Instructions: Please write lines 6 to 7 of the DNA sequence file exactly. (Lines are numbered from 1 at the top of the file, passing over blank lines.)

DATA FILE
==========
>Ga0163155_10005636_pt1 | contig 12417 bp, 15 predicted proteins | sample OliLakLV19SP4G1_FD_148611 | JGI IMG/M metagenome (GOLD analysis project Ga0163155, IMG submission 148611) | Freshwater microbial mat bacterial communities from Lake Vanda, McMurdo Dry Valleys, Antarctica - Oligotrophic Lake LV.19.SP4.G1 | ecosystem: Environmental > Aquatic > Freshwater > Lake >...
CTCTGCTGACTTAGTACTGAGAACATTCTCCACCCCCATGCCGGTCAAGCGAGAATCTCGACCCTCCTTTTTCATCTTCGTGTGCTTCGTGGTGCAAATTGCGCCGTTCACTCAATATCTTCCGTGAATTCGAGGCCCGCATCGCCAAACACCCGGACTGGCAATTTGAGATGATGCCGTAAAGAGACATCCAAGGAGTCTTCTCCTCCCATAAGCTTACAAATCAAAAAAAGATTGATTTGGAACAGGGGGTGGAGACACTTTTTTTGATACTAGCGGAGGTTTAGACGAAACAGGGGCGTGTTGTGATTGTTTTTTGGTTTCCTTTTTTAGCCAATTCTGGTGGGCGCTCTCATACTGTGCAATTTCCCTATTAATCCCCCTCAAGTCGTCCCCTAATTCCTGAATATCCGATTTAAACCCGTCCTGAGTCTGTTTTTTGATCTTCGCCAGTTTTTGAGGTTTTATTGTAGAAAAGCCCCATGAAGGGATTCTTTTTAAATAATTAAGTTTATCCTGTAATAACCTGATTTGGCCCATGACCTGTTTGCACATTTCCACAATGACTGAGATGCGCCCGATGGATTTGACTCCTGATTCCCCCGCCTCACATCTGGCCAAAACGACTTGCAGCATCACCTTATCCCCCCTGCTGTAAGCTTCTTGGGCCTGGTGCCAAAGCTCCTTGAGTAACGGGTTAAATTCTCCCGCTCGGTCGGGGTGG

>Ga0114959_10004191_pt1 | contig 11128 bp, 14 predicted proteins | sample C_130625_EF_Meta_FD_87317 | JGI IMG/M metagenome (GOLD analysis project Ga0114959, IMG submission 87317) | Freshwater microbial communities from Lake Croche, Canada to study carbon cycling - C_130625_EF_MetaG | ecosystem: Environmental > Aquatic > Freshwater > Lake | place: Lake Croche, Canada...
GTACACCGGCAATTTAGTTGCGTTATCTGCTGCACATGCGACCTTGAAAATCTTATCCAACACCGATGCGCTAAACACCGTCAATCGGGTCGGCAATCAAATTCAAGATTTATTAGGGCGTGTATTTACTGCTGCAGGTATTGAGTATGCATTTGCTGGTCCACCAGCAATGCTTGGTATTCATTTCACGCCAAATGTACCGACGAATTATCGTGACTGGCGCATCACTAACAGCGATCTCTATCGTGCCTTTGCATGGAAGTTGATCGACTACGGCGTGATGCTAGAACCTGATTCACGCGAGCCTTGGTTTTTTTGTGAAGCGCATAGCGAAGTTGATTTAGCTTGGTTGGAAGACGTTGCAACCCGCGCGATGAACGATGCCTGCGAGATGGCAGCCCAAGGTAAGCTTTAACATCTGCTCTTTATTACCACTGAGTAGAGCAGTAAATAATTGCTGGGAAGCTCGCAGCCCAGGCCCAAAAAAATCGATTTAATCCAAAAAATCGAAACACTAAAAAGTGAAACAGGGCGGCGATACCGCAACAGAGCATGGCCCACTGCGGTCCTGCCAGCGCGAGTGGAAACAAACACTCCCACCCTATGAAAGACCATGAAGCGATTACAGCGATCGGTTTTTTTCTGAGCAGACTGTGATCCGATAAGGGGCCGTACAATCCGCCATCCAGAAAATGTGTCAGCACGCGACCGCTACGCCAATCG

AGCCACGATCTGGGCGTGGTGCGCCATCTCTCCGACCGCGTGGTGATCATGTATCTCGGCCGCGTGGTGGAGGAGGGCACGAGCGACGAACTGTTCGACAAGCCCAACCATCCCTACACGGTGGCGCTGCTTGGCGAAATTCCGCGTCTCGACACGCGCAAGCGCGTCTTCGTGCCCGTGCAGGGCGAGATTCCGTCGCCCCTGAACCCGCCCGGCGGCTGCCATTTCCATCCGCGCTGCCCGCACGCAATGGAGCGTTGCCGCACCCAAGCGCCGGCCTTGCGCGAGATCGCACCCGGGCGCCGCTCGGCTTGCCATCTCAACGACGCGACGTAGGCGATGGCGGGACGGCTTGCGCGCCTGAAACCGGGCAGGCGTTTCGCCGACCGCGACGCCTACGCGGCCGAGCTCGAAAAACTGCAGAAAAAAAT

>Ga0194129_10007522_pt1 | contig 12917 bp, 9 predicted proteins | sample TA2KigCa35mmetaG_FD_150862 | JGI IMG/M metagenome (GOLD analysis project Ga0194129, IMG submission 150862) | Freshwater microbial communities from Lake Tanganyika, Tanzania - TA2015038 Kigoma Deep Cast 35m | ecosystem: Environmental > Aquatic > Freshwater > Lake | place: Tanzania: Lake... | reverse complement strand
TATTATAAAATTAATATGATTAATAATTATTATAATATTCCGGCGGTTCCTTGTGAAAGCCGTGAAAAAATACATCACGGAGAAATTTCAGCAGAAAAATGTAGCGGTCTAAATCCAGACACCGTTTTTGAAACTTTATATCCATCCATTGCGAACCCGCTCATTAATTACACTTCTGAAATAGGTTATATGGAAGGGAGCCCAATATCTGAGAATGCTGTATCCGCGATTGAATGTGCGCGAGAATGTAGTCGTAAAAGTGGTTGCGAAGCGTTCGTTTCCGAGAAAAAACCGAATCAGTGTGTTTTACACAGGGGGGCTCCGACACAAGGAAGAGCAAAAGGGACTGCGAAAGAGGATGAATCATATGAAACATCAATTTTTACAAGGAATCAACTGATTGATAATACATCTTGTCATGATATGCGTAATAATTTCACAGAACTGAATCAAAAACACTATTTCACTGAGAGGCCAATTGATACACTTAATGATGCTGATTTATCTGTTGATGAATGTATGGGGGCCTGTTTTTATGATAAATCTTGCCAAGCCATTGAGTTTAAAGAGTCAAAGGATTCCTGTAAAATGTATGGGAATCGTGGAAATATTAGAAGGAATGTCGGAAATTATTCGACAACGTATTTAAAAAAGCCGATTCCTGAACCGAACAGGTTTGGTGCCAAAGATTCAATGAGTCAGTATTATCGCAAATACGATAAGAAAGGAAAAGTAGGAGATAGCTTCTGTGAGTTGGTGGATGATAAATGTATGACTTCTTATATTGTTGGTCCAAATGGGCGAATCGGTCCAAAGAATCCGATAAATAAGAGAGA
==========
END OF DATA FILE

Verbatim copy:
>Ga0194129_10007522_pt1 | contig 12917 bp, 9 predicted proteins | sample TA2KigCa35mmetaG_FD_150862 | JGI IMG/M metagenome (GOLD analysis project Ga0194129, IMG submission 150862) | Freshwater microbial communities from Lake Tanganyika, Tanzania - TA2015038 Kigoma Deep Cast 35m | ecosystem: Environmental > Aquatic > Freshwater > Lake | place: Tanzania: Lake... | reverse complement strand
TATTATAAAATTAATATGATTAATAATTATTATAATATTCCGGCGGTTCCTTGTGAAAGCCGTGAAAAAATACATCACGGAGAAATTTCAGCAGAAAAATGTAGCGGTCTAAATCCAGACACCGTTTTTGAAACTTTATATCCATCCATTGCGAACCCGCTCATTAATTACACTTCTGAAATAGGTTATATGGAAGGGAGCCCAATATCTGAGAATGCTGTATCCGCGATTGAATGTGCGCGAGAATGTAGTCGTAAAAGTGGTTGCGAAGCGTTCGTTTCCGAGAAAAAACCGAATCAGTGTGTTTTACACAGGGGGGCTCCGACACAAGGAAGAGCAAAAGGGACTGCGAAAGAGGATGAATCATATGAAACATCAATTTTTACAAGGAATCAACTGATTGATAATACATCTTGTCATGATATGCGTAATAATTTCACAGAACTGAATCAAAAACACTATTTCACTGAGAGGCCAATTGATACACTTAATGATGCTGATTTATCTGTTGATGAATGTATGGGGGCCTGTTTTTATGATAAATCTTGCCAAGCCATTGAGTTTAAAGAGTCAAAGGATTCCTGTAAAATGTATGGGAATCGTGGAAATATTAGAAGGAATGTCGGAAATTATTCGACAACGTATTTAAAAAAGCCGATTCCTGAACCGAACAGGTTTGGTGCCAAAGATTCAATGAGTCAGTATTATCGCAAATACGATAAGAAAGGAAAAGTAGGAGATAGCTTCTGTGAGTTGGTGGATGATAAATGTATGACTTCTTATATTGTTGGTCCAAATGGGCGAATCGGTCCAAAGAATCCGATAAATAAGAGAGA